Devan commented on the following stories on BizSugar
Absolutely! Well I could talk about this for a while, but I'll hit a few basics. ;) Well rule of thumb #1 that we stand by very strongly at our firm is to always charge for value vs. hourly. Or if you do it by project, make sure you have a well written out creative brief/scope of the project so if you go beyond that, you and the client know that it will cost more. Of course there's a lot of factors and variables that go along with figuring out your pricing (experience, industry, expertise, etc). But start with research looking for people who are doing similar work for you. Also, another way is to figure out how much money you could be saving or making the client for working with them -- and figure out your value based on that. I've heard some people say that their value that they charge is based on the ROI. So like 1:3 ratio or 1:5 ratio. But if you do go the hourly rate route (which I recommend for beginners) do research and see what other people are charging, and figuring out how much do you want to make a year, then figure out how many working hours that you will be working (not doing admin, marketing, or development), and figure out what the hourly rate would be for that. It's always a lot more than you think it should be. The time you take for doing admin/marketing/etc is included in your hourly rate. Hope that wasn't too confusing! "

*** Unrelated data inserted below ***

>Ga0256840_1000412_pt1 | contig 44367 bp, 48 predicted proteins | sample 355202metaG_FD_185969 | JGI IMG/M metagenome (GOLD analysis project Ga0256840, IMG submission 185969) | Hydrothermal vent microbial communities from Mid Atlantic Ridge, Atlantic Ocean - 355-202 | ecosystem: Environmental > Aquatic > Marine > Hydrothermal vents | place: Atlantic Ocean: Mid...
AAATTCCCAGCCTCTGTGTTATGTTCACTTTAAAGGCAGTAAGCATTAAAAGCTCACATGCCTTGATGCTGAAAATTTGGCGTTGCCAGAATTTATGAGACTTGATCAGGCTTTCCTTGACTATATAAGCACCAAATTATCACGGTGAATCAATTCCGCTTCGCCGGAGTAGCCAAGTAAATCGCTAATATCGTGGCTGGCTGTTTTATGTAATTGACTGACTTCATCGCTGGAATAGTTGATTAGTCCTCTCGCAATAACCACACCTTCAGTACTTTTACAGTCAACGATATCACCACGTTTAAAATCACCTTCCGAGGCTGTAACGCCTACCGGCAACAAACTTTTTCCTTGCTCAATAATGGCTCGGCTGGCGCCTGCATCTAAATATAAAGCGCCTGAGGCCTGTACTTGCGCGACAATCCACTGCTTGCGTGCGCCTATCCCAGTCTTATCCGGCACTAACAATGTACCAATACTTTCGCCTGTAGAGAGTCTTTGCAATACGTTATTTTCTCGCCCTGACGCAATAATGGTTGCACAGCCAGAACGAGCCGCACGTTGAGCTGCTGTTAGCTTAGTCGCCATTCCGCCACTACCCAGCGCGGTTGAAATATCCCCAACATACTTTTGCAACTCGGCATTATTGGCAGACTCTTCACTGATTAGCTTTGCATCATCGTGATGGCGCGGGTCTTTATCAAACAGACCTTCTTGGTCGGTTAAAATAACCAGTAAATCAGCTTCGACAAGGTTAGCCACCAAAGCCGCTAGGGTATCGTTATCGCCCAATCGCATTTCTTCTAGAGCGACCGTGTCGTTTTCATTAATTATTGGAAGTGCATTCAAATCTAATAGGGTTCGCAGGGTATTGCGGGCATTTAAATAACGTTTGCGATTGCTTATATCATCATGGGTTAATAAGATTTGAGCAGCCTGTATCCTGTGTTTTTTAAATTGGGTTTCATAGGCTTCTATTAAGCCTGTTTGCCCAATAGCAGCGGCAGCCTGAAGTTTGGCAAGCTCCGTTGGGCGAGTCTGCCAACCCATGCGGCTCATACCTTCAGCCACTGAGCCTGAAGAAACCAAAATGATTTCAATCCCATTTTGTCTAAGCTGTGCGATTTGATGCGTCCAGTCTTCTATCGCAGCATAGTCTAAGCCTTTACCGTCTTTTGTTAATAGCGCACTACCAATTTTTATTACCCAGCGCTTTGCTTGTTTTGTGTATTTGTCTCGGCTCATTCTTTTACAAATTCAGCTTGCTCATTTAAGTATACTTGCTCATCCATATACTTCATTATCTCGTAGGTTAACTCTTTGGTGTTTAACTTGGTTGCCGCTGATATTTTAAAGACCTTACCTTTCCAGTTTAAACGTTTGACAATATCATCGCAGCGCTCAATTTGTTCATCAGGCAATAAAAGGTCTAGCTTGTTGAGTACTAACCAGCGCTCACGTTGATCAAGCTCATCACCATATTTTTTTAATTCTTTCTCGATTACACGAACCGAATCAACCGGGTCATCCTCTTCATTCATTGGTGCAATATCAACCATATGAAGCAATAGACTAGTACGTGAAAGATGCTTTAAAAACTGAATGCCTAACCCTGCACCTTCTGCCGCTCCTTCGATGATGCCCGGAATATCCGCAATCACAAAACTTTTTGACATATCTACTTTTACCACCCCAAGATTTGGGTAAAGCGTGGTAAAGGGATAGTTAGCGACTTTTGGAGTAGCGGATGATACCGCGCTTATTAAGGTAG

Thanks, Tiroberts! It's also a scary thing for me as well. For retaining clients, occasionally I'll do a little extra work at no extra charge "just because." I work on building a strong relationship with them -- professionally, but also get to know them as well so that A) I retain them better B) They refer me out C) When I raise my prices, they usually don't have a problem with it. "
Great points, Heather. I like to say that business owners work on bettering "work-life integration" while employees try to work on better "work-life balance" (or rather, separation). Communicating with your team and new employees what they expect from you in terms of work availability up front (even in the interview) is so important. Getting caught off guard after you get the job and finding you have to be available by email any time can hurt the employee/employer relationship quite a bit. Thanks, Heather!"
Thanks, Lyceum. Take a networking event for example. For me personally, it's asking questions beyond the typical "where are you from" or "what do you do." Instead ask questions like "Are you a Cubs or Sox fan (I'm from Chicago. ;) )" or something more personal, fun, and not boring. It makes conversation much easier to go from there, and they'll remember you for it. How about you?"